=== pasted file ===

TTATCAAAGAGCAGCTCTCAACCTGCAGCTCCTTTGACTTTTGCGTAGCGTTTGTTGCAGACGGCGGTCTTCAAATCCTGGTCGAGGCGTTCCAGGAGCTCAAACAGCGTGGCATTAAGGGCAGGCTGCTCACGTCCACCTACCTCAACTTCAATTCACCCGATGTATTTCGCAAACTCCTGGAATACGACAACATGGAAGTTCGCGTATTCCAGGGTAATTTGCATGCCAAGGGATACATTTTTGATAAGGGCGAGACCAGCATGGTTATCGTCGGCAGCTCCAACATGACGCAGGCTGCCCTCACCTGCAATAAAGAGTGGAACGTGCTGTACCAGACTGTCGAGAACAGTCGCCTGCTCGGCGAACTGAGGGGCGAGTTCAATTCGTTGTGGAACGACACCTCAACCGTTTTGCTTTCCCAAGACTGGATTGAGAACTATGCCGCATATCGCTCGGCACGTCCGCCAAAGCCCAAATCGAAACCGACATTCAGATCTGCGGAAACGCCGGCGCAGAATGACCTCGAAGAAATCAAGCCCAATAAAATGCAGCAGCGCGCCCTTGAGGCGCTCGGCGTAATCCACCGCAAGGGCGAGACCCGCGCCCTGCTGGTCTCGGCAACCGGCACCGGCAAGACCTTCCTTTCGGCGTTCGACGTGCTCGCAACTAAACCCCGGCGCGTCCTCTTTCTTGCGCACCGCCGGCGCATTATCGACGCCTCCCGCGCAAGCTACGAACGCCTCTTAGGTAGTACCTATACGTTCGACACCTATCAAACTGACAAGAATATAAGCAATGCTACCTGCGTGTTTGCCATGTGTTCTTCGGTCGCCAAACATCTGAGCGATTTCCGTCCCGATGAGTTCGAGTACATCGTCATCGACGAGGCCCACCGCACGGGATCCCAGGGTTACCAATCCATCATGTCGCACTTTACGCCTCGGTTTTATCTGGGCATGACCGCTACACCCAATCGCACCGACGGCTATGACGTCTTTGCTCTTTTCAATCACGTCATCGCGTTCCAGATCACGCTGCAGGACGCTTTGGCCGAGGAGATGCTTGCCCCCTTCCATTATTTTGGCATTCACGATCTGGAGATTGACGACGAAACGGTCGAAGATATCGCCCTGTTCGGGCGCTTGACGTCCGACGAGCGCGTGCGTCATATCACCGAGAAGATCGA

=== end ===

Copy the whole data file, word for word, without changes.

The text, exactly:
TTATCAAAGAGCAGCTCTCAACCTGCAGCTCCTTTGACTTTTGCGTAGCGTTTGTTGCAGACGGCGGTCTTCAAATCCTGGTCGAGGCGTTCCAGGAGCTCAAACAGCGTGGCATTAAGGGCAGGCTGCTCACGTCCACCTACCTCAACTTCAATTCACCCGATGTATTTCGCAAACTCCTGGAATACGACAACATGGAAGTTCGCGTATTCCAGGGTAATTTGCATGCCAAGGGATACATTTTTGATAAGGGCGAGACCAGCATGGTTATCGTCGGCAGCTCCAACATGACGCAGGCTGCCCTCACCTGCAATAAAGAGTGGAACGTGCTGTACCAGACTGTCGAGAACAGTCGCCTGCTCGGCGAACTGAGGGGCGAGTTCAATTCGTTGTGGAACGACACCTCAACCGTTTTGCTTTCCCAAGACTGGATTGAGAACTATGCCGCATATCGCTCGGCACGTCCGCCAAAGCCCAAATCGAAACCGACATTCAGATCTGCGGAAACGCCGGCGCAGAATGACCTCGAAGAAATCAAGCCCAATAAAATGCAGCAGCGCGCCCTTGAGGCGCTCGGCGTAATCCACCGCAAGGGCGAGACCCGCGCCCTGCTGGTCTCGGCAACCGGCACCGGCAAGACCTTCCTTTCGGCGTTCGACGTGCTCGCAACTAAACCCCGGCGCGTCCTCTTTCTTGCGCACCGCCGGCGCATTATCGACGCCTCCCGCGCAAGCTACGAACGCCTCTTAGGTAGTACCTATACGTTCGACACCTATCAAACTGACAAGAATATAAGCAATGCTACCTGCGTGTTTGCCATGTGTTCTTCGGTCGCCAAACATCTGAGCGATTTCCGTCCCGATGAGTTCGAGTACATCGTCATCGACGAGGCCCACCGCACGGGATCCCAGGGTTACCAATCCATCATGTCGCACTTTACGCCTCGGTTTTATCTGGGCATGACCGCTACACCCAATCGCACCGACGGCTATGACGTCTTTGCTCTTTTCAATCACGTCATCGCGTTCCAGATCACGCTGCAGGACGCTTTGGCCGAGGAGATGCTTGCCCCCTTCCATTATTTTGGCATTCACGATCTGGAGATTGACGACGAAACGGTCGAAGATATCGCCCTGTTCGGGCGCTTGACGTCCGACGAGCGCGTGCGTCATATCACCGAGAAGATCGA